Next week, Mahmoud Abbas will enter the 92nd month of his 48-month term, and now has Yasser Arafat’s record in sight. Arafat was elected president of the Palestinian Authority in 1996, running essentially unopposed (his opponent was a 72-year old woman with no political party). In 2004, in the ninth year of his four-year term, he left office on account of death. His second-in-command was elected president less than two months later, running essentially unopposed (Hamas boycotted the election). Abbas is now midway through the eighth year of his own four-year term, almost certain to break Arafat’s record if he can just stay healthy.
Next month, Abbas plans to return to the UN to seek recognition of a virtual Palestinian state — having already rejected a real one back when he was actually in office. Khaled Abu Toameh writes that Abbas’s decision to return to the UN is a ploy to avoid internal problems and extort more funds from the U.S. and Europe. But rather than sinking more money into another Palestinian president who rejects a state if the price is recognition of a Jewish one in defensible borders, perhaps it is time for a long-overdue review of U.S. policy.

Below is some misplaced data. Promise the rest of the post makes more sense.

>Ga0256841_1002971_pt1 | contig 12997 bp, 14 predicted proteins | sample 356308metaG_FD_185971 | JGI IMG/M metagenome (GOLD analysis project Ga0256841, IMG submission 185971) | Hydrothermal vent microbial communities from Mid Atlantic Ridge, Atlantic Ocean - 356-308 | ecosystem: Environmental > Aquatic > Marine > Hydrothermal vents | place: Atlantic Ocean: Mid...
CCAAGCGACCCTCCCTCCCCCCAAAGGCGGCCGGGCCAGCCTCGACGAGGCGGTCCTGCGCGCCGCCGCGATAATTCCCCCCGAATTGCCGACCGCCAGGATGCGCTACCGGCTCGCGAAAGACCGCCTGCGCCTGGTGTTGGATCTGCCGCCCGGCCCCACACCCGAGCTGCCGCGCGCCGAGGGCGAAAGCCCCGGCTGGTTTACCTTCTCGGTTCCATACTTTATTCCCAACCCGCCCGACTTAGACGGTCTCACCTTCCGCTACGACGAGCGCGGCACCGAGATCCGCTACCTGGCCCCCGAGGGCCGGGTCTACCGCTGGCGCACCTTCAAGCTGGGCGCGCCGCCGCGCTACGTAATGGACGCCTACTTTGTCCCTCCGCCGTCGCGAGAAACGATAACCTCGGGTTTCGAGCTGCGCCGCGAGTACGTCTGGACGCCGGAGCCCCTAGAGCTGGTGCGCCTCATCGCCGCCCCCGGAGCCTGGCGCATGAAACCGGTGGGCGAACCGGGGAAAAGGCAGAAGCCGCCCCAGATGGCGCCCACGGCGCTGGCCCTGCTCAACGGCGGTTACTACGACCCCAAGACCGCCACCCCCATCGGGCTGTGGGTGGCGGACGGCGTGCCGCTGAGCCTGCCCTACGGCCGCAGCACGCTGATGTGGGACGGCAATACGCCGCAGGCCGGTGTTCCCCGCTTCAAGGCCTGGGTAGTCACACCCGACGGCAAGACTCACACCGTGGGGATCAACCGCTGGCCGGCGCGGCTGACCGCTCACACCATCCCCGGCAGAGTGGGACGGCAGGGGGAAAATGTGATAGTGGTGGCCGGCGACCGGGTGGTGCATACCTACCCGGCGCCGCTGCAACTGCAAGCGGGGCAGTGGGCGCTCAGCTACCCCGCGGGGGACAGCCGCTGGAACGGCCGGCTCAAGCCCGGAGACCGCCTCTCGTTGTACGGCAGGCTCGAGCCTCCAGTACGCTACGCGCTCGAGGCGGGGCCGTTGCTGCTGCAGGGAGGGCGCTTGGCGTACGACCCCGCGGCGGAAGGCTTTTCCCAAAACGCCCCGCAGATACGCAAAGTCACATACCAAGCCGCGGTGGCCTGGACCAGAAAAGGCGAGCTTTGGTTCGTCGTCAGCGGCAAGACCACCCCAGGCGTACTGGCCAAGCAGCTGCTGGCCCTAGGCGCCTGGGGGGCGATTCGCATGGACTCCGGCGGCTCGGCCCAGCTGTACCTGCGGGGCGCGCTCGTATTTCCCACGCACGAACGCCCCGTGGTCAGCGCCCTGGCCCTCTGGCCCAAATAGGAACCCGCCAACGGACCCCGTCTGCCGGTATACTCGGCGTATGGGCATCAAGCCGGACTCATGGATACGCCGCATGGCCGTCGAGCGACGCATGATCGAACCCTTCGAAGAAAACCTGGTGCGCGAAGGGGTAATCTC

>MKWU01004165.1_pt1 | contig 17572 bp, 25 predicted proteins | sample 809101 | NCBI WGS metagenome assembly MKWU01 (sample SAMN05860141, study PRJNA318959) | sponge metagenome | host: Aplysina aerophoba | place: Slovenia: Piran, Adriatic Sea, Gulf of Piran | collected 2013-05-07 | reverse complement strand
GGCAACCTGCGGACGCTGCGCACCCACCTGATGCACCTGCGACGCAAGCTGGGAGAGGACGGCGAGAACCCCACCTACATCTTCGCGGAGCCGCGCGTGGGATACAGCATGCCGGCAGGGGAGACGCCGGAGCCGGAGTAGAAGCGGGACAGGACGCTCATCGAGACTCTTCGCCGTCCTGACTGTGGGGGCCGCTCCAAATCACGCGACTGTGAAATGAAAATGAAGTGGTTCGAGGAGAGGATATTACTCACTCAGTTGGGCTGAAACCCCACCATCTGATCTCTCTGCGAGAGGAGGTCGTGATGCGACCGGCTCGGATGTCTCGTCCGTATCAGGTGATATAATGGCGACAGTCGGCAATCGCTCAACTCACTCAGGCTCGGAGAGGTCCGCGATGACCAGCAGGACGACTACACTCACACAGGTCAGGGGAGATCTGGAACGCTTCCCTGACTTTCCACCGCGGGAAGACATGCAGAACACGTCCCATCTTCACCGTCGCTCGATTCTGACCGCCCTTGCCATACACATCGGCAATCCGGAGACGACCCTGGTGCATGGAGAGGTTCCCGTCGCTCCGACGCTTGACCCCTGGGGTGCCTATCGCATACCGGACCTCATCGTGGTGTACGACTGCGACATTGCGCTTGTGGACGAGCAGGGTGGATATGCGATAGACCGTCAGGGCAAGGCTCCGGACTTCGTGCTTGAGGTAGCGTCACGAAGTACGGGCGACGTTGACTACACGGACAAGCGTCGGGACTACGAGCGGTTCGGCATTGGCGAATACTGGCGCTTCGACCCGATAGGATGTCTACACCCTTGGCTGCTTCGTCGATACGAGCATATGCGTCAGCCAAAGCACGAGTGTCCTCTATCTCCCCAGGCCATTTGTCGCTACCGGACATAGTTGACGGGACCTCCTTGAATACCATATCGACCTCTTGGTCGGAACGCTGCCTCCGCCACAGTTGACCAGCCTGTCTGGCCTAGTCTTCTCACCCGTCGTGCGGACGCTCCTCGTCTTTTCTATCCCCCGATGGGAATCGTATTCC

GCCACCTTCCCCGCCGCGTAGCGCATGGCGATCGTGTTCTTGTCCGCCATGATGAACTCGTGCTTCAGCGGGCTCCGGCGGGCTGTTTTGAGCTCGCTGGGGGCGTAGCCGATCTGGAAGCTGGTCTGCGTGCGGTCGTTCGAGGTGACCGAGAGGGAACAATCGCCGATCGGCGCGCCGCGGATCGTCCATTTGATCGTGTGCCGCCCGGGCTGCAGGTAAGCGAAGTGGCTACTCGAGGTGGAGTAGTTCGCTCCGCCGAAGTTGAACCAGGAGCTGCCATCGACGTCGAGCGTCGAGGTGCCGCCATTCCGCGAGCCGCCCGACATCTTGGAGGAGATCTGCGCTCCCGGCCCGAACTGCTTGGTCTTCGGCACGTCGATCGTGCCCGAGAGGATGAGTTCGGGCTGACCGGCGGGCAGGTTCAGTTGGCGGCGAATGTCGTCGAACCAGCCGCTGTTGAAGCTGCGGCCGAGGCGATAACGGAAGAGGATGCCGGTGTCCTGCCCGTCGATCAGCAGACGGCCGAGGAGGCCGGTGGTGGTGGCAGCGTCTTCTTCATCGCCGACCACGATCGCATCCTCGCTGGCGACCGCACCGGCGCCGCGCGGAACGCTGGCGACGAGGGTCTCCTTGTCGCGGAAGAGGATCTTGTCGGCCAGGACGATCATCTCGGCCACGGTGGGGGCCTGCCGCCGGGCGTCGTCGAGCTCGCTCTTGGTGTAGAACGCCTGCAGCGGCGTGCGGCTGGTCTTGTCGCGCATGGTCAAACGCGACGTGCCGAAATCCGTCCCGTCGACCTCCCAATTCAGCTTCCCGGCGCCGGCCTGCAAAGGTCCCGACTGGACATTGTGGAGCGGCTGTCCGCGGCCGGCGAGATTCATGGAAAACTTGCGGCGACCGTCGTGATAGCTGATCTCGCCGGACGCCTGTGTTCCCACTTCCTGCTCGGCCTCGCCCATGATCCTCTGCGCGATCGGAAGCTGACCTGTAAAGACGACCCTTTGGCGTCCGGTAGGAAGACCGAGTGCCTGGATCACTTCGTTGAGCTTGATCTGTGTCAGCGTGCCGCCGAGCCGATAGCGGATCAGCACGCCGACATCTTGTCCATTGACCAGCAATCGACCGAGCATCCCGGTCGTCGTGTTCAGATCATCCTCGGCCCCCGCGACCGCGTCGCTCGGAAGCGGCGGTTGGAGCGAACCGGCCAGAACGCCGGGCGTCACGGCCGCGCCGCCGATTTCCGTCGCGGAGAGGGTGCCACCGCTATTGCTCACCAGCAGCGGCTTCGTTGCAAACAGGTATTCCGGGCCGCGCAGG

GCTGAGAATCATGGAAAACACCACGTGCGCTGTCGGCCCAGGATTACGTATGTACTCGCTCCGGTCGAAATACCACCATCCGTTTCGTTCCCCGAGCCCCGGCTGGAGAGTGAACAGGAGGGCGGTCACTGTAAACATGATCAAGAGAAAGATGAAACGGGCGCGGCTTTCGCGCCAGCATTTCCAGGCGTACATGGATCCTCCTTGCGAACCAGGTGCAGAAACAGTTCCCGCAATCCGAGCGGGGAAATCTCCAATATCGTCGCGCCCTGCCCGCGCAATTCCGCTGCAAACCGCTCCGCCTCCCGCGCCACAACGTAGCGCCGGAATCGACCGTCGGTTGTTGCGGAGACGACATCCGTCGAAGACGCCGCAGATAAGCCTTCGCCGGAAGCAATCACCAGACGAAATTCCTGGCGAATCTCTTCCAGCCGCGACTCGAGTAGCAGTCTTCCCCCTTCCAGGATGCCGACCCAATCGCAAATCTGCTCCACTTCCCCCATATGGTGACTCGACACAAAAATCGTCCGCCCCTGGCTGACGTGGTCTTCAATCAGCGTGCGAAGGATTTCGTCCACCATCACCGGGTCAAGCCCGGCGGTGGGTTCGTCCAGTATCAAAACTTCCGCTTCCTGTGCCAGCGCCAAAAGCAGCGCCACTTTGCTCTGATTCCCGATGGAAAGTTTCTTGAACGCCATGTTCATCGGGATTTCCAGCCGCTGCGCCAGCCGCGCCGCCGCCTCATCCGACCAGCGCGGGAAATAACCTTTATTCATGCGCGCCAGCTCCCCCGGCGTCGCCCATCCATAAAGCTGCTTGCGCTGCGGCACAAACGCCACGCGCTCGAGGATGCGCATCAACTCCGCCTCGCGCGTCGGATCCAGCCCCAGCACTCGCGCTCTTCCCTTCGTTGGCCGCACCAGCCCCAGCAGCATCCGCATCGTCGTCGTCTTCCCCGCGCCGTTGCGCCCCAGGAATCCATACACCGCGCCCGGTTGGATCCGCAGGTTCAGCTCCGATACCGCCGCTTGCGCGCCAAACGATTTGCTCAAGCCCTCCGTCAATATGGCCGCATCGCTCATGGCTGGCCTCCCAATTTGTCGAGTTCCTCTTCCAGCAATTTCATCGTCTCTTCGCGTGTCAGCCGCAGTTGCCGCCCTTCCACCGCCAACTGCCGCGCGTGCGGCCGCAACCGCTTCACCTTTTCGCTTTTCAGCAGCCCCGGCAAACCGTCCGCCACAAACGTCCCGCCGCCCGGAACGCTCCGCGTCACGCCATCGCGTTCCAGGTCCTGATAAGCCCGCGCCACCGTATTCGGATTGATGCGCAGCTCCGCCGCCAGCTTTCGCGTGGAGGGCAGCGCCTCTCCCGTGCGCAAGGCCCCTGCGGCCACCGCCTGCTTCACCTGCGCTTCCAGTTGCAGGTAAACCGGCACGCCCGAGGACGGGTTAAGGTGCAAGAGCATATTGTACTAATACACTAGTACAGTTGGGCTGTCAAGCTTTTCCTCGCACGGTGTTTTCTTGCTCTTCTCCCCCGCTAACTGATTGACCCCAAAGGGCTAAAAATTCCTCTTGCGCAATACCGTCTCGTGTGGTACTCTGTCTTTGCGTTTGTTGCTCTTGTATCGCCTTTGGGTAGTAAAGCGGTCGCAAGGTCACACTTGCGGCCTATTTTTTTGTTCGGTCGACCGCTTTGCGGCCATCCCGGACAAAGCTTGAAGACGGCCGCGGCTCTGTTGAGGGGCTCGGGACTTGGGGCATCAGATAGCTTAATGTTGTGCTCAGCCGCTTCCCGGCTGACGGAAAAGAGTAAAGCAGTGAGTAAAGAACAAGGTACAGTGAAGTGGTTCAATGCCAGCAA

Israeli Foreign Minister Avigdor Liberman said yesterday there would be no diplomatic progress as long as Abbas remains in power, citing the “slanderous” letter the PA sent last month to the EU and Abbas’s failure to respond to recent Israeli steps, which included: thousands of additional work permits; advances of about $50 million to pay PA salaries before Ramadan; an agreement with the Palestinian Energy Authority for more electric power substations in the West Bank; new infrastructure projects in Area C; and removal of additional roadblocks.
The issue is more fundamental, however, than Abbas’s decision to ignore the latest Israeli efforts. He once demanded a construction freeze, got one for ten months in the West Bank, and ignored that too. He received an offer of a state from Ehud Olmert, who begged him to accept it, and ignored that as well, rejecting the urgings of both Secretary Rice and President Bush. He ignored the personal request of President Obama last year to call off the grandstanding trip to the UN and return to negotiations. He published a New York Times op-ed, replete with distortions, seeking recognition of the “long delayed Palestinian state” not to end claims but to “pave the way” to “pursue claims against Israel at the United Nations, human rights treaty bodies and the International Court of Justice.”
Abbas does not have the political legitimacy to negotiate a peace agreement, nor the power to implement one even if he did. But the broader policy issue is this: Palestinian political culture has now produced a terrorist tyranny in Gaza and a faux democracy in the West Bank, unable even to hold local elections, lacking the civil, legal, and political institutions necessary to prevent the winner of its Potemkin presidential elections from serving as president-for-life. Why should the U.S. continue to support the creation of an already failed state?